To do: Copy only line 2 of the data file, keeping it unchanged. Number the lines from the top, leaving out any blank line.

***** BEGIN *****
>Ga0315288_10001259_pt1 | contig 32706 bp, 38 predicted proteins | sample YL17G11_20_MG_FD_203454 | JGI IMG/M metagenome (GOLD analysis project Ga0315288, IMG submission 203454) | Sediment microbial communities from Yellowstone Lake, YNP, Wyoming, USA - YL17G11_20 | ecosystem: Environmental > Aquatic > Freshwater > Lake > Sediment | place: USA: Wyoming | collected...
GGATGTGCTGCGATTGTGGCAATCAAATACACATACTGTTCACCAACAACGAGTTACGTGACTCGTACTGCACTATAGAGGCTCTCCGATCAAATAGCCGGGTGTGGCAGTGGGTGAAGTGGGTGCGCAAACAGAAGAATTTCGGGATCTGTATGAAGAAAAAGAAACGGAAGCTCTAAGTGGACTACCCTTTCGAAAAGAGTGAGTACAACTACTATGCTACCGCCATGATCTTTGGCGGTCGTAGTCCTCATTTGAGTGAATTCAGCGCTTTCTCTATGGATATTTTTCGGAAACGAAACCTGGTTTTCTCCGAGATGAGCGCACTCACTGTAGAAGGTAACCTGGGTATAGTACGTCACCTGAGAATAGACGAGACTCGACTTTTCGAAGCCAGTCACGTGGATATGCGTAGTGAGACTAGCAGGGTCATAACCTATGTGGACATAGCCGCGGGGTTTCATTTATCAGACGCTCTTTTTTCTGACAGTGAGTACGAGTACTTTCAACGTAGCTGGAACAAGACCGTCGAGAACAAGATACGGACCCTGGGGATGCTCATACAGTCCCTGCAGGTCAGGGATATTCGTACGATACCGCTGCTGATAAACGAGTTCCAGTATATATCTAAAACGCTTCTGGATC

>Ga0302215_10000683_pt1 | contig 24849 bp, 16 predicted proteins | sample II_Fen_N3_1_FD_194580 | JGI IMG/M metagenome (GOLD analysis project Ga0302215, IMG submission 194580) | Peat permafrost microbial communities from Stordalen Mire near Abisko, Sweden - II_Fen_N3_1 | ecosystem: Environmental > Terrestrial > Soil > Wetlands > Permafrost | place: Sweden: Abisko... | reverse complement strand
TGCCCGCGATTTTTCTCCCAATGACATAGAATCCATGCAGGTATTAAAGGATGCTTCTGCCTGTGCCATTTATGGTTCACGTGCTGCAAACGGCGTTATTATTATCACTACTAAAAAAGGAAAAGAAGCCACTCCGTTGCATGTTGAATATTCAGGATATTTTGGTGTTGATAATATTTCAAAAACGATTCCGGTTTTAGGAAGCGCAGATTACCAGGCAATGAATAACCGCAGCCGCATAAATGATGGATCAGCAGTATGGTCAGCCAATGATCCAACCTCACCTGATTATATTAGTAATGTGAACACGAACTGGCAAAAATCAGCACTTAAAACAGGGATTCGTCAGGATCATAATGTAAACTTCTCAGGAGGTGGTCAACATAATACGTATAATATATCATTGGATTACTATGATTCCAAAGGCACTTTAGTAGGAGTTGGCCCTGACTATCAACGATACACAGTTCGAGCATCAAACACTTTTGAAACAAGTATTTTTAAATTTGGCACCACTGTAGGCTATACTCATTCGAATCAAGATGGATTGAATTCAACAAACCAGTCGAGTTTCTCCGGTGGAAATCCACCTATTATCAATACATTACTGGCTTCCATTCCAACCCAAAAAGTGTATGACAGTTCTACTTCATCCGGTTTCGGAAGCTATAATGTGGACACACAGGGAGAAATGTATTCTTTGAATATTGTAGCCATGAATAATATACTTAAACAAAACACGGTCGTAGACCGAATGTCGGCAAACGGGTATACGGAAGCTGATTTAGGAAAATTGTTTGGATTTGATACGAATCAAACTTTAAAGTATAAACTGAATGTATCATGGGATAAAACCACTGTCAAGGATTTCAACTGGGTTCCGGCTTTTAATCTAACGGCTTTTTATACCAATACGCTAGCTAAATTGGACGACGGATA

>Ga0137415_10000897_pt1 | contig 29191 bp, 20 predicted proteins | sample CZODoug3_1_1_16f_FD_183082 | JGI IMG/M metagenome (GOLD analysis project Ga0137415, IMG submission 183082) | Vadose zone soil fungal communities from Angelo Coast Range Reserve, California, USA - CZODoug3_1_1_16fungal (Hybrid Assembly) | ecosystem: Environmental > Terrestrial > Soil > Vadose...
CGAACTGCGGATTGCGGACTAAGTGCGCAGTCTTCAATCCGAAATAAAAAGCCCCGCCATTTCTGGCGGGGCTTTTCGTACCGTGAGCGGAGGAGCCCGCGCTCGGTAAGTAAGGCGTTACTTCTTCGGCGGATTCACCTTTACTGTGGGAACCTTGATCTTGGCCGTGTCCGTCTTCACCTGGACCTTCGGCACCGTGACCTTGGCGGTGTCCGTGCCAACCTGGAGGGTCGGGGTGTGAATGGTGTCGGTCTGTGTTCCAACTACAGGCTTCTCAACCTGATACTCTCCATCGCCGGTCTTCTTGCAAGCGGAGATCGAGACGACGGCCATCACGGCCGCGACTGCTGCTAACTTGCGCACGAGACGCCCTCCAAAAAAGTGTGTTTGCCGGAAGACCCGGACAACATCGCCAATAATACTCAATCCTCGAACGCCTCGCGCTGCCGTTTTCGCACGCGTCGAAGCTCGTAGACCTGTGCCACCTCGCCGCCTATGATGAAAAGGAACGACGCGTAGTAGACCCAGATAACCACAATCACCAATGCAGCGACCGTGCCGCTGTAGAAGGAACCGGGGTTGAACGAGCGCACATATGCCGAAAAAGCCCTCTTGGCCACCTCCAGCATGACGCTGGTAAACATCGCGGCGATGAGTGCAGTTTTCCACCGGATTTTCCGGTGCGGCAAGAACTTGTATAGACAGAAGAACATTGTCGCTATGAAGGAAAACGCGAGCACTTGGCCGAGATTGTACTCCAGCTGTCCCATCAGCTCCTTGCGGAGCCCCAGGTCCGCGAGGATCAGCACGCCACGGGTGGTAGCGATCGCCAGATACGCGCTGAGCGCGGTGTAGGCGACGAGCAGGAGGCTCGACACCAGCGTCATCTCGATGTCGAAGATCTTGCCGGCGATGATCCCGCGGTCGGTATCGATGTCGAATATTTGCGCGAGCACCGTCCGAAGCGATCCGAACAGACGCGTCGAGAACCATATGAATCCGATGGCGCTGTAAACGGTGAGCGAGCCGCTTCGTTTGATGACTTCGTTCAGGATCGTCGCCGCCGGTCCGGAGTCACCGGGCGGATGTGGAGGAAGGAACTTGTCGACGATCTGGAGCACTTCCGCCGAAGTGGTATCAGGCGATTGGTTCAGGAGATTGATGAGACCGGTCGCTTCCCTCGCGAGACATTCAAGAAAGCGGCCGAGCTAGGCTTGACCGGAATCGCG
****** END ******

GGATGTGCTGCGATTGTGGCAATCAAATACACATACTGTTCACCAACAACGAGTTACGTGACTCGTACTGCACTATAGAGGCTCTCCGATCAAATAGCCGGGTGTGGCAGTGGGTGAAGTGGGTGCGCAAACAGAAGAATTTCGGGATCTGTATGAAGAAAAAGAAACGGAAGCTCTAAGTGGACTACCCTTTCGAAAAGAGTGAGTACAACTACTATGCTACCGCCATGATCTTTGGCGGTCGTAGTCCTCATTTGAGTGAATTCAGCGCTTTCTCTATGGATATTTTTCGGAAACGAAACCTGGTTTTCTCCGAGATGAGCGCACTCACTGTAGAAGGTAACCTGGGTATAGTACGTCACCTGAGAATAGACGAGACTCGACTTTTCGAAGCCAGTCACGTGGATATGCGTAGTGAGACTAGCAGGGTCATAACCTATGTGGACATAGCCGCGGGGTTTCATTTATCAGACGCTCTTTTTTCTGACAGTGAGTACGAGTACTTTCAACGTAGCTGGAACAAGACCGTCGAGAACAAGATACGGACCCTGGGGATGCTCATACAGTCCCTGCAGGTCAGGGATATTCGTACGATACCGCTGCTGATAAACGAGTTCCAGTATATATCTAAAACGCTTCTGGATC